hospitality.jpg

 

Unfortunately, the cover was one of the better parts of this book.  There are several issues that I found pervasively problematic.

First of all, the author writes in a very general way.  She doesn’t provide many specific examples for the things she’s talking about.  This leads to both repetition as well as vagueness.  For instance, she mentions in several places through the book (repetitive) that because hospitality is draining both in terms of material resources as well as emotional and physical energy, it is crucial to establish healthy and fixed patterns of personal renewal – opportunities to recharge the batteries, so to speak.

All well and good and true and duly noted.  What would have been helpful would have been some specific examples of how specific hospitality-oriented groups accomplish this.  What does it look like?  She was in contact with a variety of hospitality groups (another, future part of my unofficial doctorate program) but doesn’t cite any tangible examples of how they replenish themselves.

Secondly, while she wants to extol hospitality and encourage others to engage in it, the only two personal situations  she briefly mentions both demonstrate her unwillingness to do so herself.  In particular, she wants to extol the virtue of providing hospitality to marginalized individuals – the poor, the ill, the homeless, etc.  But she is quick to say this isn’t something that she’s personally comfortable with.  I can understand this, for certain, but it undermines her credibility even while it does offer a very brief breath of personality and authenticity into an otherwise flat book.

Thirdly, she treats hospitality in the academic terms of our day.  Hospitality for her seems mostly about dealing with marginalized groups and not just being kind to the people in our lives.  There is certainly a place for hospitality to marginalized people and there needs be more groups to do so.  But at  least from a Biblical standing, this is much different than simply being available to the people who happen to cross your path, a la Abraham and Sarah in Genesis 18.  The author turns hospitality into an act with a political or social agenda which, while definitely part of the historic Christian practice of hospitality, is certainly not the exclusive focus of such hospitality.  If the author wants to encourage individuals to consider opening their homes to people, burdening them with a social and political agenda seems onerous and unnecessary.  Certain institutions that deal with these issues on a larger scale might consider the larger political and social implications, but the individual host may not need to.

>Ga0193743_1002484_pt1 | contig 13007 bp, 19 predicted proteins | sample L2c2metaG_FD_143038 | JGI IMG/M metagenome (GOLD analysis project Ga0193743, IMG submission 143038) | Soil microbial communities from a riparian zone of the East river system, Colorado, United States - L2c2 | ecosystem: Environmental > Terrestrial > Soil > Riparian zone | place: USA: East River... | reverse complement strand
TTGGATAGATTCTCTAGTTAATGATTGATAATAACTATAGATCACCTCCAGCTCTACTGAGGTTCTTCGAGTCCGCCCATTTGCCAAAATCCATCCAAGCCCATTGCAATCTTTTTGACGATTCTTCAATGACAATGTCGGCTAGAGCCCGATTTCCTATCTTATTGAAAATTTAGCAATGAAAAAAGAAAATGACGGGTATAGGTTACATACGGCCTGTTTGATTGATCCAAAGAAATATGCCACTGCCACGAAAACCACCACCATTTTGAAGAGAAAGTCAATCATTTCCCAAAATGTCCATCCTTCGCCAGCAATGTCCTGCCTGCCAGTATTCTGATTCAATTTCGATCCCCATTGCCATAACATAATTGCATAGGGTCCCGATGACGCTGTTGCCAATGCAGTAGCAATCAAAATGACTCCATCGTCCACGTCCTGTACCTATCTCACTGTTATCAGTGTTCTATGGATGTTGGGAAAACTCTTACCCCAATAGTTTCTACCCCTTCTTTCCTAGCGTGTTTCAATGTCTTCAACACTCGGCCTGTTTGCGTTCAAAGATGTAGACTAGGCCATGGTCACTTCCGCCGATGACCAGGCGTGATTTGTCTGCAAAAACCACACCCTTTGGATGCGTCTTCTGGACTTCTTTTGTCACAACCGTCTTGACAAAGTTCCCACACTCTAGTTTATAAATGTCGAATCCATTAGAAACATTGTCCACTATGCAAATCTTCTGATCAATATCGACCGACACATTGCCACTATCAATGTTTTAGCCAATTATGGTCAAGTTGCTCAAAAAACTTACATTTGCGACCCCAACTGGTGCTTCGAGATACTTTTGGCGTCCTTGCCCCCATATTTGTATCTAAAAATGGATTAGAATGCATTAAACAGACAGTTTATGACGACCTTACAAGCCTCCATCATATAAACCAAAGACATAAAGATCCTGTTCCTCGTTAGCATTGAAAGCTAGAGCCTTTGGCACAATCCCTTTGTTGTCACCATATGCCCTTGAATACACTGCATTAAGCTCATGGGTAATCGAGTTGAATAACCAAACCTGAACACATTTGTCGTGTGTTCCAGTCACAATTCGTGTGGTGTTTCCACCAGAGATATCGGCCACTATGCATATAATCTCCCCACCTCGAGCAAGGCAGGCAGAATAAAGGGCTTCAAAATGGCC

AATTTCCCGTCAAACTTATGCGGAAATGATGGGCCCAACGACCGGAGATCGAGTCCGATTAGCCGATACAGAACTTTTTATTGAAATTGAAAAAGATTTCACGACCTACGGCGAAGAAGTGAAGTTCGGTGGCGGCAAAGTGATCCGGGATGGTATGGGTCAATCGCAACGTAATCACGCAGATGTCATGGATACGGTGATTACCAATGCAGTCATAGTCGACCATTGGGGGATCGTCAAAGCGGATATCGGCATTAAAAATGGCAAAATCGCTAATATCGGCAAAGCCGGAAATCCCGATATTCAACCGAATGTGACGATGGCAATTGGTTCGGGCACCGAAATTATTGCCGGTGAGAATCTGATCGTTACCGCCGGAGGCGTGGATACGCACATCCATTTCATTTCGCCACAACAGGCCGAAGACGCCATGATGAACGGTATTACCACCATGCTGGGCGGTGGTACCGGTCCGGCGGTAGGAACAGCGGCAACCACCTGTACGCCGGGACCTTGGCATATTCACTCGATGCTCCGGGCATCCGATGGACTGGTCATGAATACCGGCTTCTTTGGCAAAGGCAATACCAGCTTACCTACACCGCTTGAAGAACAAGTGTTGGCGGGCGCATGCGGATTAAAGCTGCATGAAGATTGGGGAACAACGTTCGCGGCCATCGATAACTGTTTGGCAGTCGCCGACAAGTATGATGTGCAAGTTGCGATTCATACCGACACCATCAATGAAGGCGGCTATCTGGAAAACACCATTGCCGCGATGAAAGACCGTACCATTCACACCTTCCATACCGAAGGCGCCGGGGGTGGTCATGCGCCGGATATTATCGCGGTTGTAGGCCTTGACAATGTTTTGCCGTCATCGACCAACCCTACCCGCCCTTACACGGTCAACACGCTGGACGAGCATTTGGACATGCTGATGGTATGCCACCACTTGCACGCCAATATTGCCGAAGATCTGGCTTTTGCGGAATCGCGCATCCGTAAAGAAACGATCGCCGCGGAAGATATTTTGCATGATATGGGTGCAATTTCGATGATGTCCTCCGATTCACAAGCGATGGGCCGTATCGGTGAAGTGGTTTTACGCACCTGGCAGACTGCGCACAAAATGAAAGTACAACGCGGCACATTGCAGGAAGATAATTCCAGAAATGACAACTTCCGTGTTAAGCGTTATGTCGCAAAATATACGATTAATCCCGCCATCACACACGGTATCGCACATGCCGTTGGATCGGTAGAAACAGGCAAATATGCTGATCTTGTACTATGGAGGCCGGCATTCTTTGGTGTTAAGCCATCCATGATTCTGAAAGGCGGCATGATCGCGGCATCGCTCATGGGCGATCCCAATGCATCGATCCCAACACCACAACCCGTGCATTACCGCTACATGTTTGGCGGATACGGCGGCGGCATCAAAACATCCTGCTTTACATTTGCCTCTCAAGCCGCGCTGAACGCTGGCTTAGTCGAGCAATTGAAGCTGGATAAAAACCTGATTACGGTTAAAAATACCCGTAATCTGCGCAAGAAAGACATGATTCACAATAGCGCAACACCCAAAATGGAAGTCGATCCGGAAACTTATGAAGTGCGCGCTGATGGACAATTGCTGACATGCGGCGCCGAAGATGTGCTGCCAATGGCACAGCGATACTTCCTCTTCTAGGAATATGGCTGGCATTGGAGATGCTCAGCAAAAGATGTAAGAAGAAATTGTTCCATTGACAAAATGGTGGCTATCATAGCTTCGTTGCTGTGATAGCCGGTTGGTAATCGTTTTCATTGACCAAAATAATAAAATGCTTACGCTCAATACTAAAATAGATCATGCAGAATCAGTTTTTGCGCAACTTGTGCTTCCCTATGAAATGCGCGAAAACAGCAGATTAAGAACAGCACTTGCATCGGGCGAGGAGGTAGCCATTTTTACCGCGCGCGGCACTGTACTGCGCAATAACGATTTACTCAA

Finally, the author thwarts her own purposes in encouraging hospitality by constantly stating the dangers and problems with it.  Certainly, they exist and need to be treated, but it seemed that on almost every page was a caveat every bit as powerful as the exhortation to hospitality preceding it.  Frankly, the caveats eclipsed the exhortations for me.  I can’t handle being hospitable if I’m constantly worried about whether I’m disempowering or otherwise marginalizing further the person that I’m hosting.  Hospitality is an openness of self to others.  There undoubtedly can be offense given in such an openness, but barring a devious or otherwise manipulative host, this is more an issue with the recipient than the host, and frankly a larger commentary on how our fractious insistence on personal rights turns even acts of kindness into opportunities for suspicion and inferring ill-intentions.

The book has a good bibliography that I  will use as a launch point for  further reading.  The author also includes a short list of hospitality oriented organizations or groups at the end of the book that will also be helpful for further research.